• In addition, a working group should be set up within the Council, made up by agricultural experts from each member state to ensure that the rules for implementing the Common Agricultural Policy are as simple as possible, and that they do not generate distortions of competition. In this respect, structured exchanges of best practices between member states should be encouraged, in order to ensure that each of the cross-compliance rules is subject to an equivalent level of ambition, consistent with the diversity of agronomic situations.
  • Finally, as part of the current debate on simplification of the rules, Member States should be allowed to revise their national strategic plans with a view to simplifying eligibility conditions as early as 2024. The European Commission should undertake to approve these revised national strategic plans as soon as possible.

In any case, it is more the meaning of the measures, the multiplication of rules, sometimes contradictory, than the administrative problems as such that seem to pose the problem.

Pursuing administrative simplification and streamlining

For a sample of farmers surveyed as part of the European Commission’s study (1), the median time spent on CAP-related administrative activities is 15 hours per year. This figure includes all time spent on administrative activities by the farmer, potential family members or paid workers. But this time varies considerably if we take farmers from different member states.

The possibility to rely on external assistance also has a significant impact on the time farmers spend on paperwork. In the same sample, 43% of farmers used external assistance (payed) for aid-related administrative tasks. This help is often provided by cooperatives or professional organizations and, to a lesser extent, by banks or other service providers. These services are often covered by cooperative membership fees or included in bank charges. Recourse to this solution is more widespread in Italy, Spain and Sweden, where requests for help are rarely made internally. By contrast, less than 30% of farmers surveyed in Malta, France, the Netherlands, Germany and Estonia do so.

The level of digitalization in the various member states also has a major impact on the simplification of paperwork – since the last reform, the digitization of procedures has been widespread. Automation, digitization and the use of new technologies for CAP management and controls should not only create benefits for the future, but have already proven to do so.

This study mentioned above estimates that the costs incurred by administrations for greening represent one of the main items of expenditure in the management and control of direct payments. However, the situation varies greatly from one Member State to another, with smaller Member States incurring higher costs than larger ones. For farms, the situation also varies according to labor costs in the different Member States. Indeed, processing applications and carrying out on-the-spot checks requires significant labor costs.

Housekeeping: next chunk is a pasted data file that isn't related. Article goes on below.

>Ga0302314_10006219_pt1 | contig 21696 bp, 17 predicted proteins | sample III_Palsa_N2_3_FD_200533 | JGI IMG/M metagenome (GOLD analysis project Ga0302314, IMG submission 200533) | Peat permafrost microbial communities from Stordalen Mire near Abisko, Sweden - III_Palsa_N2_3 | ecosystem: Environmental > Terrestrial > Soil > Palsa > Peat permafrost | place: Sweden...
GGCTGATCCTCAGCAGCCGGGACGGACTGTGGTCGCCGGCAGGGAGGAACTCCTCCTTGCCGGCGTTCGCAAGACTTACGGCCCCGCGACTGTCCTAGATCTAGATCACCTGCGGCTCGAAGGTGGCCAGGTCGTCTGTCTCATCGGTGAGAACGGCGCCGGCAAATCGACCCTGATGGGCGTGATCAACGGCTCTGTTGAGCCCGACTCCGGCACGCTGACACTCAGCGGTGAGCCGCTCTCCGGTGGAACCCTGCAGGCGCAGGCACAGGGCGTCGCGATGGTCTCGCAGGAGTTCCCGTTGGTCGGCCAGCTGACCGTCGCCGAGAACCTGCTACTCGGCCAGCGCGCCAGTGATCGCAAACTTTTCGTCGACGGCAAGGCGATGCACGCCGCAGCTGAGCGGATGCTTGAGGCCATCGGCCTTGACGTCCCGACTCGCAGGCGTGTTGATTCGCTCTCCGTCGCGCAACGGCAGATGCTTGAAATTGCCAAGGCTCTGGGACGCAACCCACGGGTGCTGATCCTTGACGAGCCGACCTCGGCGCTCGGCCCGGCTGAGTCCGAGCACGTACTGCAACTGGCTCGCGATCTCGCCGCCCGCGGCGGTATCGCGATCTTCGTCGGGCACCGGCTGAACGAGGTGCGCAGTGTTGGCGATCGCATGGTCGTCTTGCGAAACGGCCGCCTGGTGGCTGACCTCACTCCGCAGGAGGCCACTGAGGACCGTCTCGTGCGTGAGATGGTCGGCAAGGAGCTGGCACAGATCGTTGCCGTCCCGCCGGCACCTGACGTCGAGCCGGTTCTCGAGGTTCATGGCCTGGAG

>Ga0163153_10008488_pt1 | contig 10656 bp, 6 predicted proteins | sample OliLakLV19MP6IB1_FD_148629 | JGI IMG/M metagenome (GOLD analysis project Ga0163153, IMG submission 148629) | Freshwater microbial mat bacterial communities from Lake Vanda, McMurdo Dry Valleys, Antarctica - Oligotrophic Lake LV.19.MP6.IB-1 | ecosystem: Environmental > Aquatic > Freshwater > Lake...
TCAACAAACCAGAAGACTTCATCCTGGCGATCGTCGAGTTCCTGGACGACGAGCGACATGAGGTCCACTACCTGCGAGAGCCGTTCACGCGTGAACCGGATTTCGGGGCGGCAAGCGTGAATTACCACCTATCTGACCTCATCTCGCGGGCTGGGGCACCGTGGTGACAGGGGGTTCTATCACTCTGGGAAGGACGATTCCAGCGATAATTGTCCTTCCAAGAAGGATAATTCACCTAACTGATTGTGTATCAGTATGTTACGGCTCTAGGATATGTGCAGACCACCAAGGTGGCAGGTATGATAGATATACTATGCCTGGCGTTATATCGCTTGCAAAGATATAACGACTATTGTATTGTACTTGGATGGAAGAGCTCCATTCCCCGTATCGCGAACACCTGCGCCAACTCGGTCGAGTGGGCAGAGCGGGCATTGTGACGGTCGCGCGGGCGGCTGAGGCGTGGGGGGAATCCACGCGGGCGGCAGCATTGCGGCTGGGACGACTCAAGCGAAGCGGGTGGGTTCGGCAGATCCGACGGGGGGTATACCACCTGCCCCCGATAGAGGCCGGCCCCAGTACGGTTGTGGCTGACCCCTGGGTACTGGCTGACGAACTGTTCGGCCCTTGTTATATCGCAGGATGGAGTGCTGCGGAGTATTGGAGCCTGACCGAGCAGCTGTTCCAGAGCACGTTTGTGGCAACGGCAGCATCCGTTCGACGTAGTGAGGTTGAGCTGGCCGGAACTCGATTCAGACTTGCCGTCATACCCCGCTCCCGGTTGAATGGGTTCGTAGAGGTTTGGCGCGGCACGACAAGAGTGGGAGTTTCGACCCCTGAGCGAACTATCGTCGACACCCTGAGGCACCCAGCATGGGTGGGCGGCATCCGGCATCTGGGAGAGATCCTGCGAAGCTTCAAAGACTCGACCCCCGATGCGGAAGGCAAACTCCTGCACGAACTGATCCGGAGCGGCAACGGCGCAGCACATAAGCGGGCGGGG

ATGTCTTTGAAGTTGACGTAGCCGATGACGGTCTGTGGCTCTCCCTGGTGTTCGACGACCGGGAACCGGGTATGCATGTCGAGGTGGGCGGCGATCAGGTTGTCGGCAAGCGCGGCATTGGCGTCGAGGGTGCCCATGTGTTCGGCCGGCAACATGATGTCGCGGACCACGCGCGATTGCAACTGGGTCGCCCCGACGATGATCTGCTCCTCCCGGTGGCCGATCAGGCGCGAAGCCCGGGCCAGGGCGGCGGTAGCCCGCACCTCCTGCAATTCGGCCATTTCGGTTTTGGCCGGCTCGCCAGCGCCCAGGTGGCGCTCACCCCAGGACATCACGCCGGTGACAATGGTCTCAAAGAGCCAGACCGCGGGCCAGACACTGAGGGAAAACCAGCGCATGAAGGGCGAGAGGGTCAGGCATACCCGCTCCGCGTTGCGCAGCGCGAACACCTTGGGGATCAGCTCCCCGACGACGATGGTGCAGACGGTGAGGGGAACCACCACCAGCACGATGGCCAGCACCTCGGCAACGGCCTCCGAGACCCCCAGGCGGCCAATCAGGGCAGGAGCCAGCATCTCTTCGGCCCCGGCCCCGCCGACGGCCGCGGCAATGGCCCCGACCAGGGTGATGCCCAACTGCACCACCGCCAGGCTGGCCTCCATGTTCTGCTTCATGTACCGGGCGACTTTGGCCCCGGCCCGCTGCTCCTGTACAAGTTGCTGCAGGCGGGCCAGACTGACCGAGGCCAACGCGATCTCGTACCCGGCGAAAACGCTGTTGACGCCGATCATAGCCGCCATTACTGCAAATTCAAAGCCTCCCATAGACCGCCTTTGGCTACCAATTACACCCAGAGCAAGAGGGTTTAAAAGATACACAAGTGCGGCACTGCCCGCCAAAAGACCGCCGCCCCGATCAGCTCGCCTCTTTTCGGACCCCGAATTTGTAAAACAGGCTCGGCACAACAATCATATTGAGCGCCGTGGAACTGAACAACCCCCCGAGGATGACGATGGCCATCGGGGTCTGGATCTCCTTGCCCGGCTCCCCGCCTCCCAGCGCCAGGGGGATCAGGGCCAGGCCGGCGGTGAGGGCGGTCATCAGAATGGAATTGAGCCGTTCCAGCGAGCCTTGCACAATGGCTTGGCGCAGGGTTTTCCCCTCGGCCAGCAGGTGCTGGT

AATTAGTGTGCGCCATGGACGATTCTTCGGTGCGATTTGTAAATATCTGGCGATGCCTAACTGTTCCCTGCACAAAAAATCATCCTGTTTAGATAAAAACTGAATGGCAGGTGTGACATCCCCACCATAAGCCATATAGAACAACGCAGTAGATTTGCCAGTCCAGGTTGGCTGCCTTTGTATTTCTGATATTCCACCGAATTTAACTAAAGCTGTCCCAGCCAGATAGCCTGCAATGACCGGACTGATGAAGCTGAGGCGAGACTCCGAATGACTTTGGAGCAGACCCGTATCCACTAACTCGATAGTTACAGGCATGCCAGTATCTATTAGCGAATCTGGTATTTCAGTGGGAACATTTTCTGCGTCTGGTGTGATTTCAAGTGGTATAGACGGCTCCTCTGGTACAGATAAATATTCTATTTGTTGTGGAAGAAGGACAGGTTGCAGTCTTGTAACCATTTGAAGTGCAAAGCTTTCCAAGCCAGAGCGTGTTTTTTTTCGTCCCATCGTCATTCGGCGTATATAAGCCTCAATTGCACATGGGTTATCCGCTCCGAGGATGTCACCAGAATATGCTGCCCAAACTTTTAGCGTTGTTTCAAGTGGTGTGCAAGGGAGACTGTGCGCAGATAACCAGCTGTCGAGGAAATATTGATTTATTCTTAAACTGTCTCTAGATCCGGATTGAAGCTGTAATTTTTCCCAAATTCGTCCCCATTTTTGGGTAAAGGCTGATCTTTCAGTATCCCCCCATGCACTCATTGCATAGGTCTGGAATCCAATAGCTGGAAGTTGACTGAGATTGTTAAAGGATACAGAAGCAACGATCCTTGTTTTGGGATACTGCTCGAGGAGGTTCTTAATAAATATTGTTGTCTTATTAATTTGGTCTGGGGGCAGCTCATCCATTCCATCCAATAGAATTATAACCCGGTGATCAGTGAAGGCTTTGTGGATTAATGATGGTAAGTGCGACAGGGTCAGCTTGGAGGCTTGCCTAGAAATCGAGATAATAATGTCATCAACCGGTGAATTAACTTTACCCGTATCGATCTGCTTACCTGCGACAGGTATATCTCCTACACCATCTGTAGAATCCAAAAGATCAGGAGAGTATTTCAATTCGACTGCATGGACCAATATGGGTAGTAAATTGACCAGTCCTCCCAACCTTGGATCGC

The EAFRD (Rural Development Fund) is a fund with a relatively high administrative burden due to the type, size, variety and conditionality of its interventions. Errors add an extra burden and cost for farmers and businesses, as well as for public administrations. When such errors occur, additional clarifications and data exchanges are required.

In 2017, the Omnibus Regulation already included a proposal to further simplify the four CAP regulations for the benefit of farmers and national authorities. However, it is necessary to do more.


  • Working on the meaning of the rules and the coherence between them
  • Considering farmers automatically eligible for basic cross-compliance rules as soon as they enter more ambitious programs (eco-regimes).
  • Preserving competition on the internal market by avoiding national rules that put farmers in one country at a disadvantage compared to another, by setting up a working group within the Council involving the farming world and the institutions.
  • Opening up the possibility for all member states to simplify the rules initially put in place in national strategic plans as of 2024.

Europe: it’s urgent to say what you expect from your farmers!

Farmers are demonstrating their dismay all over Europe, exhausted by standards and financially drained, while the value of CAP compensation payments has fallen by almost 40% in 20 years, with inflation doing the work of undermining them.

Ahead of the farmers’ protests in Brussels, the European Commission tried to clear the way with a few short-term announcements, which were certainly welcome and had been expected for months, but far from getting to the heart of the matter.

The 4% set-aside requirement has been replaced, for one year, by a requirement to grow nitrogen-fixing plants without the use of plant protection products. The opening of borders to Ukrainian products has been slightly delayed by a restrictive clause, should imports exceed the already very high 2022-23 levels for poultry, eggs and sugar. Remember the disruption to European markets and the consequences of these import levels for these sectors, as well as for arable crops!